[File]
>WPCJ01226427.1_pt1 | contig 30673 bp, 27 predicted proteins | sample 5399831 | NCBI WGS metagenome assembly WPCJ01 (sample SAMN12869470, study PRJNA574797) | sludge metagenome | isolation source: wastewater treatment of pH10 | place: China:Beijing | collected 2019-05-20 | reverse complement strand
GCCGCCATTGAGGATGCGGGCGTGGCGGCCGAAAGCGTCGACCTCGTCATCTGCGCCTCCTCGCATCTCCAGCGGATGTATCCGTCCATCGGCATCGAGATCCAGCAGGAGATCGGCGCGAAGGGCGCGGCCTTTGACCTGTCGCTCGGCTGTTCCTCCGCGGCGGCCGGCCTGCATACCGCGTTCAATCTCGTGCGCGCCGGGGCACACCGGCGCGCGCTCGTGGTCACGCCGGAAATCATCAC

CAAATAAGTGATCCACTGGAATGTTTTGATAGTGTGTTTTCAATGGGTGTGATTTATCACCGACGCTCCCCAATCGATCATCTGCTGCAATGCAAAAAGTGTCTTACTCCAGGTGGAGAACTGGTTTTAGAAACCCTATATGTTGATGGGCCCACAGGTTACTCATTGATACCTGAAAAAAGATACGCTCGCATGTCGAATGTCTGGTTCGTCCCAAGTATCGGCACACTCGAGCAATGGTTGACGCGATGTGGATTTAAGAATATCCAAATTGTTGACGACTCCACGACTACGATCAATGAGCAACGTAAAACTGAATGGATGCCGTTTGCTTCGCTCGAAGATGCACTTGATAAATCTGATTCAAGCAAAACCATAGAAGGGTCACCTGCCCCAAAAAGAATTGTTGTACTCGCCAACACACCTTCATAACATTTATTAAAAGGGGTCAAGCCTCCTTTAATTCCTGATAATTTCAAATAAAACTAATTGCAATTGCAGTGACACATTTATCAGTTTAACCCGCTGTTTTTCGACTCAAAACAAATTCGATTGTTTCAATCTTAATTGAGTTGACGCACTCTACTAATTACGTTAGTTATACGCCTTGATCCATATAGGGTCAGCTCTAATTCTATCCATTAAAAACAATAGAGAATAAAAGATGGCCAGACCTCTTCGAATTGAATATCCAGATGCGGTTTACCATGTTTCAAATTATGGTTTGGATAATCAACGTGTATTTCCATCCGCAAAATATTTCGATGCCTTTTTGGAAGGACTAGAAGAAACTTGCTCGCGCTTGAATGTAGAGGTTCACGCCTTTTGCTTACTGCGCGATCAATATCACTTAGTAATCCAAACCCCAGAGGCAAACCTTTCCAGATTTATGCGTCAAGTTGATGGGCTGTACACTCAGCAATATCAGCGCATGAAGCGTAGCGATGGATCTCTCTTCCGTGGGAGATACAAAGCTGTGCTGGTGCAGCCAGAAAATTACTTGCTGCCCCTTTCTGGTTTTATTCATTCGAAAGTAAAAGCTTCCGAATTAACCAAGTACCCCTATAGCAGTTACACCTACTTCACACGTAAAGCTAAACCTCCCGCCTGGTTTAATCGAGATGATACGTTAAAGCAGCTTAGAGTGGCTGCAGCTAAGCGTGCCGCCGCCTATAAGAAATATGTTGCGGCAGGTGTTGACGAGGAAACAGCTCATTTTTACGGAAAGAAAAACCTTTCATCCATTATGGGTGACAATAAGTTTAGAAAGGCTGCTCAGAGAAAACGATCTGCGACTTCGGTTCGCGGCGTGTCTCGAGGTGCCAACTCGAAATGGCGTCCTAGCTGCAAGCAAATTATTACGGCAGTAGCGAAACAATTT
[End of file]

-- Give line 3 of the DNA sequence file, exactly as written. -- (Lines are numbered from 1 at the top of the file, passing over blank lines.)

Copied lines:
CAAATAAGTGATCCACTGGAATGTTTTGATAGTGTGTTTTCAATGGGTGTGATTTATCACCGACGCTCCCCAATCGATCATCTGCTGCAATGCAAAAAGTGTCTTACTCCAGGTGGAGAACTGGTTTTAGAAACCCTATATGTTGATGGGCCCACAGGTTACTCATTGATACCTGAAAAAAGATACGCTCGCATGTCGAATGTCTGGTTCGTCCCAAGTATCGGCACACTCGAGCAATGGTTGACGCGATGTGGATTTAAGAATATCCAAATTGTTGACGACTCCACGACTACGATCAATGAGCAACGTAAAACTGAATGGATGCCGTTTGCTTCGCTCGAAGATGCACTTGATAAATCTGATTCAAGCAAAACCATAGAAGGGTCACCTGCCCCAAAAAGAATTGTTGTACTCGCCAACACACCTTCATAACATTTATTAAAAGGGGTCAAGCCTCCTTTAATTCCTGATAATTTCAAATAAAACTAATTGCAATTGCAGTGACACATTTATCAGTTTAACCCGCTGTTTTTCGACTCAAAACAAATTCGATTGTTTCAATCTTAATTGAGTTGACGCACTCTACTAATTACGTTAGTTATACGCCTTGATCCATATAGGGTCAGCTCTAATTCTATCCATTAAAAACAATAGAGAATAAAAGATGGCCAGACCTCTTCGAATTGAATATCCAGATGCGGTTTACCATGTTTCAAATTATGGTTTGGATAATCAACGTGTATTTCCATCCGCAAAATATTTCGATGCCTTTTTGGAAGGACTAGAAGAAACTTGCTCGCGCTTGAATGTAGAGGTTCACGCCTTTTGCTTACTGCGCGATCAATATCACTTAGTAATCCAAACCCCAGAGGCAAACCTTTCCAGATTTATGCGTCAAGTTGATGGGCTGTACACTCAGCAATATCAGCGCATGAAGCGTAGCGATGGATCTCTCTTCCGTGGGAGATACAAAGCTGTGCTGGTGCAGCCAGAAAATTACTTGCTGCCCCTTTCTGGTTTTATTCATTCGAAAGTAAAAGCTTCCGAATTAACCAAGTACCCCTATAGCAGTTACACCTACTTCACACGTAAAGCTAAACCTCCCGCCTGGTTTAATCGAGATGATACGTTAAAGCAGCTTAGAGTGGCTGCAGCTAAGCGTGCCGCCGCCTATAAGAAATATGTTGCGGCAGGTGTTGACGAGGAAACAGCTCATTTTTACGGAAAGAAAAACCTTTCATCCATTATGGGTGACAATAAGTTTAGAAAGGCTGCTCAGAGAAAACGATCTGCGACTTCGGTTCGCGGCGTGTCTCGAGGTGCCAACTCGAAATGGCGTCCTAGCTGCAAGCAAATTATTACGGCAGTAGCGAAACAATTT